For some (not all) beneficiaries, there is a big trade-off for retaining this much control: A STAT is generally subject to the 10-year rule. It cannot qualify for the life expectancy payout for any beneficiary other than a disabled or chronically ill individual. So, using a STAT instead of a conduit trust changes the payout period for these beneficiaries:
- A STAT for the surviving spouse is stuck with the 10-year rule, even if it qualifies for the marital deduction. No spousal rollover, no life expectancy payout.
- A STAT for an individual who is "not more than 10 years younger" (that is, is older than, the same age as, or younger than the participant, but not more than 10 years younger) (and who doesn't fall into any of the other categories of "eligible designated beneficiary") is stuck with the 10-year rule. No life expectancy payout.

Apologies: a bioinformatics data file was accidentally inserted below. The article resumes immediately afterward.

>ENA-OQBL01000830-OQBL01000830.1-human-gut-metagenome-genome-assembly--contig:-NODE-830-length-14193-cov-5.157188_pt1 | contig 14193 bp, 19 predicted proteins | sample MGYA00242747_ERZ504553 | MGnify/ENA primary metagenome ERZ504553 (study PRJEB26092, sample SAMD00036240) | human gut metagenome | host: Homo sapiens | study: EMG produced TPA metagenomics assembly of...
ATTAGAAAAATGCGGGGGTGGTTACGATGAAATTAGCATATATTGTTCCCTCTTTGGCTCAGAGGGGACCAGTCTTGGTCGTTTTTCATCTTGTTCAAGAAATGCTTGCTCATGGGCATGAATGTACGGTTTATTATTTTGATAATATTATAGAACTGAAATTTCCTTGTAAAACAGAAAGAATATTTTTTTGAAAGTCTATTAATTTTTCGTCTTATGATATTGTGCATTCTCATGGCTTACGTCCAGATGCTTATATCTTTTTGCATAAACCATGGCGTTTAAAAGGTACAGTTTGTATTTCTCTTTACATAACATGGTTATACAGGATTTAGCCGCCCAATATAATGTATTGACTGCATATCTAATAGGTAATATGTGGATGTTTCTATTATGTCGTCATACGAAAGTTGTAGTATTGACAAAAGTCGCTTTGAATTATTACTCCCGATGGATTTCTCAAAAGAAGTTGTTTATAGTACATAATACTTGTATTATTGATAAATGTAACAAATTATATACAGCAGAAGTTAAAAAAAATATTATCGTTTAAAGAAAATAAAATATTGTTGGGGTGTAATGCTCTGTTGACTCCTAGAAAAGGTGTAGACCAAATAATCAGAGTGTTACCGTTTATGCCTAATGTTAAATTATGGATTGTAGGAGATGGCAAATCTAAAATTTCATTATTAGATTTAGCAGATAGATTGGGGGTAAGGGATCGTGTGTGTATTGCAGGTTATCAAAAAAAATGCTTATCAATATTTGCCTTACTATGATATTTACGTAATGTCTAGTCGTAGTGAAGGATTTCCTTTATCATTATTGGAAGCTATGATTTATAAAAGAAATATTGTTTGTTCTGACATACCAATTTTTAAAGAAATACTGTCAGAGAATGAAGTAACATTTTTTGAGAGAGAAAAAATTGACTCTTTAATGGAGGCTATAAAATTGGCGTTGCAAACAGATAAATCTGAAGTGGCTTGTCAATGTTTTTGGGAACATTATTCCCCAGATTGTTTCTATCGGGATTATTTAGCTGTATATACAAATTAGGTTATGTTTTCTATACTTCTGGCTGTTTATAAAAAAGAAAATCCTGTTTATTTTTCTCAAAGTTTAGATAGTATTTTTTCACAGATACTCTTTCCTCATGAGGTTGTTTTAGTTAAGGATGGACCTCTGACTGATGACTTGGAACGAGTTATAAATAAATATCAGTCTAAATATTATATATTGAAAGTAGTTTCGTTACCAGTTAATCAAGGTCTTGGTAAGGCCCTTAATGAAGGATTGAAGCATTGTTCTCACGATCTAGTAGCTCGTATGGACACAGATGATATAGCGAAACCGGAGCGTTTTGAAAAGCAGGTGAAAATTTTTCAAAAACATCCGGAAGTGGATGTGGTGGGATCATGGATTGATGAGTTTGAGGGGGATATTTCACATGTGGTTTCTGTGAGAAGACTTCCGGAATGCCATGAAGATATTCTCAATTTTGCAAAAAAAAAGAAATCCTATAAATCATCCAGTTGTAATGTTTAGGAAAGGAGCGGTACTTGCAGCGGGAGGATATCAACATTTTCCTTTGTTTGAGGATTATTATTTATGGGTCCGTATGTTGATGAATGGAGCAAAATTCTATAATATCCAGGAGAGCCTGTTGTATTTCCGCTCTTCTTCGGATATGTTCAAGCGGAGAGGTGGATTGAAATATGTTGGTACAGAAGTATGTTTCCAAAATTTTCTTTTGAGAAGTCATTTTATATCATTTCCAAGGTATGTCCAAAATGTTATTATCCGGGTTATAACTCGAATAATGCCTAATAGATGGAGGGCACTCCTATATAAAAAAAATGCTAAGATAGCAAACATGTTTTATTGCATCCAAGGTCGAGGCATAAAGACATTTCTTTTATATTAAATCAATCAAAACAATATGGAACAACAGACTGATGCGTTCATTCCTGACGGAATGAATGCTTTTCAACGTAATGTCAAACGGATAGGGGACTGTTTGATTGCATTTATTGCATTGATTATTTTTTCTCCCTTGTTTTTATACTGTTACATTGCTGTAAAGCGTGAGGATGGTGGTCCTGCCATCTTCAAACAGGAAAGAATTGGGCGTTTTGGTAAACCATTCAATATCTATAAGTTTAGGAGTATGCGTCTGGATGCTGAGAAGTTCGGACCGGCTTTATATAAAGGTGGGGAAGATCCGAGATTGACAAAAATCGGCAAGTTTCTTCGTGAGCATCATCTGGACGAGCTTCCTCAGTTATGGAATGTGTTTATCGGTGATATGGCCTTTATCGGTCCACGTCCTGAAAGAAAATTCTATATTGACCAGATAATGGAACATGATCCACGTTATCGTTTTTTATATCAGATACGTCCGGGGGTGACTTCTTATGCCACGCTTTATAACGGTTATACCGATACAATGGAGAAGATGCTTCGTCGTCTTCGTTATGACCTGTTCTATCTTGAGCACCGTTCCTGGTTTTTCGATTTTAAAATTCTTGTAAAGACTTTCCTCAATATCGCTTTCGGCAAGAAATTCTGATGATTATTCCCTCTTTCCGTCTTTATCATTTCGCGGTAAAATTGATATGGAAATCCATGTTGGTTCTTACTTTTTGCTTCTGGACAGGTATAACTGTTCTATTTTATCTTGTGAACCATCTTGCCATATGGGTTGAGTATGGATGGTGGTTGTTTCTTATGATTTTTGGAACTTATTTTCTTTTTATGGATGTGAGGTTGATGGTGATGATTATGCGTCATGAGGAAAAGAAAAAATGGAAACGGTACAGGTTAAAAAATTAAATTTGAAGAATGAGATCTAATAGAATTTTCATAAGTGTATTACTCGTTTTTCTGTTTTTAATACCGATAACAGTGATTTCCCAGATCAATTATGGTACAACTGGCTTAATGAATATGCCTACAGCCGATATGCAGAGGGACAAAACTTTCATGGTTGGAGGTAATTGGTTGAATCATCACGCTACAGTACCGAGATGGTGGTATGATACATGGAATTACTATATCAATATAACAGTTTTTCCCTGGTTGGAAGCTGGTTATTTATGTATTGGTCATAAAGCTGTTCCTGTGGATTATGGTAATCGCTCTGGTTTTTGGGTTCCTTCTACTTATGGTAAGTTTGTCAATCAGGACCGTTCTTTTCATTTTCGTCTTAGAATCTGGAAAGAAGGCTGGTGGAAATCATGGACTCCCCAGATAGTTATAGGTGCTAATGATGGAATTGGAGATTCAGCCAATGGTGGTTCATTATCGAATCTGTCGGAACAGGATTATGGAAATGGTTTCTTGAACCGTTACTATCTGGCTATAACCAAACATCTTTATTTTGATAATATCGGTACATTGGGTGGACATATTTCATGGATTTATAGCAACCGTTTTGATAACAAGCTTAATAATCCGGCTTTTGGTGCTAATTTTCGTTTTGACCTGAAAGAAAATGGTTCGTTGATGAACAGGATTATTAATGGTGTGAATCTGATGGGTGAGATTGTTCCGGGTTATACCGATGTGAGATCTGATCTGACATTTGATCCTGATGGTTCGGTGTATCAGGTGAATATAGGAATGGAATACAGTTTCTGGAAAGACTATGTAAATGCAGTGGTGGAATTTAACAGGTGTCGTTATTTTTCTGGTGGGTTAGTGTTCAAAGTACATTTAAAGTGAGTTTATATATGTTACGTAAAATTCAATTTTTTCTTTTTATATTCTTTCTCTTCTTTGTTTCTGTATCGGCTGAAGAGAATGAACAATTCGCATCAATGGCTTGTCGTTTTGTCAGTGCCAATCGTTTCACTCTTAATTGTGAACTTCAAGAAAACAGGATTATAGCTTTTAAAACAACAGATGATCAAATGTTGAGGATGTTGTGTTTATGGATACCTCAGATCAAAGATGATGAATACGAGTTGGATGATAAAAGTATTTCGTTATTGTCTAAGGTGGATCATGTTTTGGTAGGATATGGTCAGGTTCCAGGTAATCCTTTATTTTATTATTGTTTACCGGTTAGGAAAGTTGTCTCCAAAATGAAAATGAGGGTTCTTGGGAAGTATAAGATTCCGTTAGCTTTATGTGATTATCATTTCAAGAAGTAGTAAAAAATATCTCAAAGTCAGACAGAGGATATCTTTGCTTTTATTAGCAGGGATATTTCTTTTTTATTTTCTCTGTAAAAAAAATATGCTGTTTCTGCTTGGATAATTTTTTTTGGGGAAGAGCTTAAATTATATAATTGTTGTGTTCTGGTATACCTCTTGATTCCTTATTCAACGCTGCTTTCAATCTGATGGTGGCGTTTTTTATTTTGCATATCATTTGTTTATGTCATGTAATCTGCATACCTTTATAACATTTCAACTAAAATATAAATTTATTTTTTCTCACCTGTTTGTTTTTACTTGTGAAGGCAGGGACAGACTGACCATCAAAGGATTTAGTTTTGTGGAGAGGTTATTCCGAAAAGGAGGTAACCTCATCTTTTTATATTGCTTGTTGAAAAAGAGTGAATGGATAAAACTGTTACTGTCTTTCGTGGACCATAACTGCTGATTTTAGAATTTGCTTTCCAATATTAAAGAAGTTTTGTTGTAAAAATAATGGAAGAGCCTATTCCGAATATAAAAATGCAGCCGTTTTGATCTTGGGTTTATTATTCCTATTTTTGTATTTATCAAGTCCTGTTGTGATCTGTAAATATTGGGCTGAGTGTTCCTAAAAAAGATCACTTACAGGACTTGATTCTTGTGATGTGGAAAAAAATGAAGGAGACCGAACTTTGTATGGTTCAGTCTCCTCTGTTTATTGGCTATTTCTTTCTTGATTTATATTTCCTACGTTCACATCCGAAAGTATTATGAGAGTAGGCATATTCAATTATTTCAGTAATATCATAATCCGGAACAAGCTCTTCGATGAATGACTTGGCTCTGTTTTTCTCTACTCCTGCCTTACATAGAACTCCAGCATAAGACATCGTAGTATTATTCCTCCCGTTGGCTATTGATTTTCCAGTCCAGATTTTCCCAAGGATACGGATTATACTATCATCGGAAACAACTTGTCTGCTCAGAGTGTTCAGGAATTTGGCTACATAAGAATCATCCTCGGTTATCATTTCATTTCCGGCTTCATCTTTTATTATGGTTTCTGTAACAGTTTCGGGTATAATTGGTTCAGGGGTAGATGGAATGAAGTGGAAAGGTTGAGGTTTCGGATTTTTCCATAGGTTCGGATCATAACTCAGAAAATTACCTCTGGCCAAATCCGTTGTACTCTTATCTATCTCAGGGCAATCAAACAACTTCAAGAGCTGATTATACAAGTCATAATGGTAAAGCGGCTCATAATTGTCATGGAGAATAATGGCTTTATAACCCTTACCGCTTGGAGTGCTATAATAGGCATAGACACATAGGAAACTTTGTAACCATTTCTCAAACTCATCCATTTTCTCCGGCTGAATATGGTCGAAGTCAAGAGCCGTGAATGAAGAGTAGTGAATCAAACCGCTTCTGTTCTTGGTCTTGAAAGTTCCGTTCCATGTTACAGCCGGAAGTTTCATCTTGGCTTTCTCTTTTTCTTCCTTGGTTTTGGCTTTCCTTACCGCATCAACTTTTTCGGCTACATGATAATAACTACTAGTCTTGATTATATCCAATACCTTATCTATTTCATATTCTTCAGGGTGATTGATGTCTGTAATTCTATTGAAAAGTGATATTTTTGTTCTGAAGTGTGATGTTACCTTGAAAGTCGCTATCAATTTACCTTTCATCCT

- A STAT for the participant's minor child is stuck with the 10-year rule, too. No life expectancy payout even during minority.
Here are the exceptions: These are situations where the STAT is or might be just as good as a conduit trust in terms of minimum required distribution results:
- A STAT for the sole life benefit of a disabled or chronically ill individual still qualifies for the life expectancy payout. This type of trust is called an "applicable multi-beneficiary trust" (don't ask me where they got that name) and enables the client to name a supplemental needs trust for the disabled beneficiary and still qualify for the life expectancy payout.
- For the "plain old designated beneficiary," the 10-year rule applies whether you leave the benefits outright to the individual, to a conduit trust for him or her, or to a STAT for his or her benefit. So, as with the disabled or chronically ill beneficiary, you give up nothing by naming a STAT rather than a conduit trust.
- The above conclusions are based on the pre-Secure Act Treasury regulations. It is possible that the IRS will loosen up the rules when it finally gets around to issuing Secure regulations. (I'm not holding my breath.)